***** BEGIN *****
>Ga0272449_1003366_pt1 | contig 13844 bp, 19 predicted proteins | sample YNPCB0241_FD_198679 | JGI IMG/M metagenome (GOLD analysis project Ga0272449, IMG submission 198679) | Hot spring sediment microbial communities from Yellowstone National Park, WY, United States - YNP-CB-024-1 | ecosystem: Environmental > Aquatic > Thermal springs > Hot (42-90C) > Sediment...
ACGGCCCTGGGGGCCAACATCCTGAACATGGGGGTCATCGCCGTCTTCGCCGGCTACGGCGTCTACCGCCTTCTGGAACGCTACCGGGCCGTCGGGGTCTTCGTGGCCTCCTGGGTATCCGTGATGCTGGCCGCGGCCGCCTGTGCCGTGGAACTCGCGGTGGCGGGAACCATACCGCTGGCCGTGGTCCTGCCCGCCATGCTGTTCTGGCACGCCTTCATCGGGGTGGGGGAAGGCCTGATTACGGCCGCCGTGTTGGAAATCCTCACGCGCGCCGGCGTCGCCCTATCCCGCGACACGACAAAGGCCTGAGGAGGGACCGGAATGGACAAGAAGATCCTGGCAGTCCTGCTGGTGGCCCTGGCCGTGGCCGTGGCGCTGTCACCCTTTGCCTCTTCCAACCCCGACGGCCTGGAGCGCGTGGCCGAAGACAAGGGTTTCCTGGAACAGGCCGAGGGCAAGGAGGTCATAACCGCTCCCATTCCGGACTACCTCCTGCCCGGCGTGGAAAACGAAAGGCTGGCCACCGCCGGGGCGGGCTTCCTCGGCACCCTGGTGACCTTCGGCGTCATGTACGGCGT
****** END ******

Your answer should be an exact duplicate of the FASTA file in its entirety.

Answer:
>Ga0272449_1003366_pt1 | contig 13844 bp, 19 predicted proteins | sample YNPCB0241_FD_198679 | JGI IMG/M metagenome (GOLD analysis project Ga0272449, IMG submission 198679) | Hot spring sediment microbial communities from Yellowstone National Park, WY, United States - YNP-CB-024-1 | ecosystem: Environmental > Aquatic > Thermal springs > Hot (42-90C) > Sediment...
ACGGCCCTGGGGGCCAACATCCTGAACATGGGGGTCATCGCCGTCTTCGCCGGCTACGGCGTCTACCGCCTTCTGGAACGCTACCGGGCCGTCGGGGTCTTCGTGGCCTCCTGGGTATCCGTGATGCTGGCCGCGGCCGCCTGTGCCGTGGAACTCGCGGTGGCGGGAACCATACCGCTGGCCGTGGTCCTGCCCGCCATGCTGTTCTGGCACGCCTTCATCGGGGTGGGGGAAGGCCTGATTACGGCCGCCGTGTTGGAAATCCTCACGCGCGCCGGCGTCGCCCTATCCCGCGACACGACAAAGGCCTGAGGAGGGACCGGAATGGACAAGAAGATCCTGGCAGTCCTGCTGGTGGCCCTGGCCGTGGCCGTGGCGCTGTCACCCTTTGCCTCTTCCAACCCCGACGGCCTGGAGCGCGTGGCCGAAGACAAGGGTTTCCTGGAACAGGCCGAGGGCAAGGAGGTCATAACCGCTCCCATTCCGGACTACCTCCTGCCCGGCGTGGAAAACGAAAGGCTGGCCACCGCCGGGGCGGGCTTCCTCGGCACCCTGGTGACCTTCGGCGTCATGTACGGCGT